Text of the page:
But what instrument to choose? Personally, having ‘re-discovered’ the many attributes that make classic achromats perform so sweetly in the field, my first choice would have been a heavily mounted 6” f/15 outfitted with a high specification lens. But that big yin is still in my future when I have the leisure time to attend to it.
A more manageable 7” f/15 Maksutov was also in the running but it’s annoying thermal issues in my harsh winter climate rendered it decidedly ill-equipped to meet my eclectic observing culture. No, it had to be a refractor!
And not any old one either. Six inchers, I’ve found, would be too big to use quickly. A 6” I recently put through its paces took about two hours to acclimate to my shivery spring nights, which for me, was an unacceptably long wait. A 5” doublet would cool much more quickly, making my kind of observing just possible.
I came across an advert for a used Meade 127ED refractor. Not the current triplet, but the older doublet; the units advertised in the major astro-magazines throughout the 1990s. They were drool-worthy alight, stylized as they were astride a nicely designed LXD 600/650 mount. And the user testimonies, in retrospect, were intriguing too.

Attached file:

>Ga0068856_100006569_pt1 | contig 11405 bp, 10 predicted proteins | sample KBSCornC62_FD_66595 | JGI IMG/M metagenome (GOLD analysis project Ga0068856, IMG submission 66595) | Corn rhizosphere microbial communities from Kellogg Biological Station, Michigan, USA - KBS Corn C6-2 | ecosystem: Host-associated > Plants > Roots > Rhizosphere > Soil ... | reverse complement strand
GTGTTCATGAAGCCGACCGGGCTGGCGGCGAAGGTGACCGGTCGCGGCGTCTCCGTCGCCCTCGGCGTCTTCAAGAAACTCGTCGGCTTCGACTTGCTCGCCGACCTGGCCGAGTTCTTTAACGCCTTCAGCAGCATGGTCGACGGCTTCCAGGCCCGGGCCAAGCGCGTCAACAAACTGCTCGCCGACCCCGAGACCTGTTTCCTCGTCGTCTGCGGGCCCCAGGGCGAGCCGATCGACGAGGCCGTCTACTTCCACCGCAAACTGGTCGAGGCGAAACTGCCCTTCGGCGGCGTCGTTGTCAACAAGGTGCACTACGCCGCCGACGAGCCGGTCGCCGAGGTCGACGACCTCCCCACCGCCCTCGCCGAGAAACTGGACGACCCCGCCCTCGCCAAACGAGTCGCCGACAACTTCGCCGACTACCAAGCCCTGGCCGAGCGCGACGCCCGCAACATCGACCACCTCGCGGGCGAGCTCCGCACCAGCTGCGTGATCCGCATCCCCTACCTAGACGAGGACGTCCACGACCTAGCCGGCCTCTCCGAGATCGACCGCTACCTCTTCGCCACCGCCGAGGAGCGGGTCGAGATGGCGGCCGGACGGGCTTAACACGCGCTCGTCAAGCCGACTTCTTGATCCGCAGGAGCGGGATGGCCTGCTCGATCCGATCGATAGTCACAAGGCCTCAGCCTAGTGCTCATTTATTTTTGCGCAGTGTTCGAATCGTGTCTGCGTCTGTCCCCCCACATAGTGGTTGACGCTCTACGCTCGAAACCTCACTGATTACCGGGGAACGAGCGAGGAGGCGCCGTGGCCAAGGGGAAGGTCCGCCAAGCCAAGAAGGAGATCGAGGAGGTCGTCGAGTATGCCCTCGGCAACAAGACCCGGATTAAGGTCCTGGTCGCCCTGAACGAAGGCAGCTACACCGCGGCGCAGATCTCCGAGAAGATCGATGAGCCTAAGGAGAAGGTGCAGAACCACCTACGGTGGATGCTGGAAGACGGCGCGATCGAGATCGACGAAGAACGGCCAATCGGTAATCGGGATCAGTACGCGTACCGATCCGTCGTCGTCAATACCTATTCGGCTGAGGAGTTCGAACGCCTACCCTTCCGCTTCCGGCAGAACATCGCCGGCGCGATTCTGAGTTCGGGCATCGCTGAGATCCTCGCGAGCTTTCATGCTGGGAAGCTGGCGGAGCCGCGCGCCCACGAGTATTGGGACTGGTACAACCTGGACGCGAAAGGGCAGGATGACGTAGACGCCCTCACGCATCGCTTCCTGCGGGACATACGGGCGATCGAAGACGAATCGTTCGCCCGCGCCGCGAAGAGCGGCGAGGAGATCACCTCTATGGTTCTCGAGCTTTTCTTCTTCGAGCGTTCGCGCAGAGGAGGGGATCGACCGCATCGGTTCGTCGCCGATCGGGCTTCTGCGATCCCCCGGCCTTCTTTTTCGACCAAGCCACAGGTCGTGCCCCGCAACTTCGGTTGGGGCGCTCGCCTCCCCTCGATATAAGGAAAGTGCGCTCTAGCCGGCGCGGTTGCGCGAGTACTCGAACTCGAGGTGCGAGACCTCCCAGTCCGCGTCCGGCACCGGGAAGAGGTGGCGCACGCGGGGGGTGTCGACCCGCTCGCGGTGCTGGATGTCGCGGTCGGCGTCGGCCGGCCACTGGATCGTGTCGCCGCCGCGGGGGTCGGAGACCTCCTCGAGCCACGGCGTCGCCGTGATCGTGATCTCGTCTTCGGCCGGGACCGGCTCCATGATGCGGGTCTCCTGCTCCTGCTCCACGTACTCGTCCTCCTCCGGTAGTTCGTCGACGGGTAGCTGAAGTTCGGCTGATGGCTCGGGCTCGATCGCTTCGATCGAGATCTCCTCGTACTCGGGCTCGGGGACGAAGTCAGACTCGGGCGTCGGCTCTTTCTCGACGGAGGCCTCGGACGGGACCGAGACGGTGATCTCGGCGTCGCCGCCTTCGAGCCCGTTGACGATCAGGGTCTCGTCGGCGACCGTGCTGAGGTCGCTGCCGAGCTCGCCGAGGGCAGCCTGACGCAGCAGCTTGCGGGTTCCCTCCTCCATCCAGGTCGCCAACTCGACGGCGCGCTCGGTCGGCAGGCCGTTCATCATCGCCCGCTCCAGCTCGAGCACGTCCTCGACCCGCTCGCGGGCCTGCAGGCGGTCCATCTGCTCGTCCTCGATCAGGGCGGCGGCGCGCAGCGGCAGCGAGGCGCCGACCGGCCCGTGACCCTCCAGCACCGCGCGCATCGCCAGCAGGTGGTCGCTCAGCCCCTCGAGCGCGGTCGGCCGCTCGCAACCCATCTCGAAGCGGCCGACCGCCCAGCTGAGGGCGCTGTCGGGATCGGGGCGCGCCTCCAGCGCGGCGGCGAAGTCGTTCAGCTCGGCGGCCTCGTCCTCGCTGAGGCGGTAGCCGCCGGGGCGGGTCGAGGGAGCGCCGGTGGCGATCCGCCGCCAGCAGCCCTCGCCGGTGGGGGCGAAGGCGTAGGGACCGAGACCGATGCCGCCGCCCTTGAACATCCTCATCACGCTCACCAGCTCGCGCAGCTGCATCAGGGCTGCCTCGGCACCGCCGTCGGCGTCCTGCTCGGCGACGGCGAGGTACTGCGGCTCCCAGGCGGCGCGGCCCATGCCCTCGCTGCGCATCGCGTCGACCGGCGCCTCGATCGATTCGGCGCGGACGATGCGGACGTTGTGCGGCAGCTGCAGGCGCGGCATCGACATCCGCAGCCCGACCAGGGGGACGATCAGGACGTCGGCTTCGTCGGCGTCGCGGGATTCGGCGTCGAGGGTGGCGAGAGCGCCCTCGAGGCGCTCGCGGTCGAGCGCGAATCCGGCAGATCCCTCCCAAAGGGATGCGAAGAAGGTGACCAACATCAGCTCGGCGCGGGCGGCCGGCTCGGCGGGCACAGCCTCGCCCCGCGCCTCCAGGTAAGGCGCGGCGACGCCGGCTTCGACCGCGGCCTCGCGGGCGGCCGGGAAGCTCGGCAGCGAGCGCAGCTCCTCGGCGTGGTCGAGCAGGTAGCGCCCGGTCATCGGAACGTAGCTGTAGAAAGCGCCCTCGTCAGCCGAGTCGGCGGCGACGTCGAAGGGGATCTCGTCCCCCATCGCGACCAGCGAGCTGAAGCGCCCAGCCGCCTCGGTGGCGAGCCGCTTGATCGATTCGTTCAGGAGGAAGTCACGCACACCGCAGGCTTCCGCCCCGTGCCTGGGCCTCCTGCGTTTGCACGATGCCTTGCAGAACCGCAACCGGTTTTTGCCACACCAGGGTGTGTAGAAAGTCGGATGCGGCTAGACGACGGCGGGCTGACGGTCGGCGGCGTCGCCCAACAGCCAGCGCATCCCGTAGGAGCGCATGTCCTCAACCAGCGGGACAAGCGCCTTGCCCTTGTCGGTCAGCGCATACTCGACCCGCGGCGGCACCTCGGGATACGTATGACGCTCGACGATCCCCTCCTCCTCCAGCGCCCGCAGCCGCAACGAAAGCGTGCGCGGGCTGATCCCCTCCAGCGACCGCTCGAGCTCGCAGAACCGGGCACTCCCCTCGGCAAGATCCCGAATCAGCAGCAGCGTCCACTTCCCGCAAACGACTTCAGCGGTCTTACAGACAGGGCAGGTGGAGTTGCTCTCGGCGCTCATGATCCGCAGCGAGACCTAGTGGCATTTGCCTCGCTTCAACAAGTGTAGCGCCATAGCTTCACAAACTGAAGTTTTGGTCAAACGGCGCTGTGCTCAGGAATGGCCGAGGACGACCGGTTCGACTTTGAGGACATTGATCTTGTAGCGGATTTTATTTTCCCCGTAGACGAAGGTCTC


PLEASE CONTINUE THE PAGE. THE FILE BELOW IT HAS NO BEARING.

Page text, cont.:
It turns out that earlier models - produced in 4-, 5, 6 and 7 inch f/9 formats had some quality control issues. Several users reported an annoying tendency for the rearward ED element in the objective to become decentred, necessitating frequent re-adjustment. But I had been assured by the previous owner that no such issues attended this particular telescope. Other folk complained that it wasn’t a true Apo, ‘just a well corrected achromat.’ Now, the latter comment really piqued my attention! The suspense was killing me. So I took a chance on it, and after testing it out for a few nights, I knew I had an instrument that was a keeper. To see why, read on.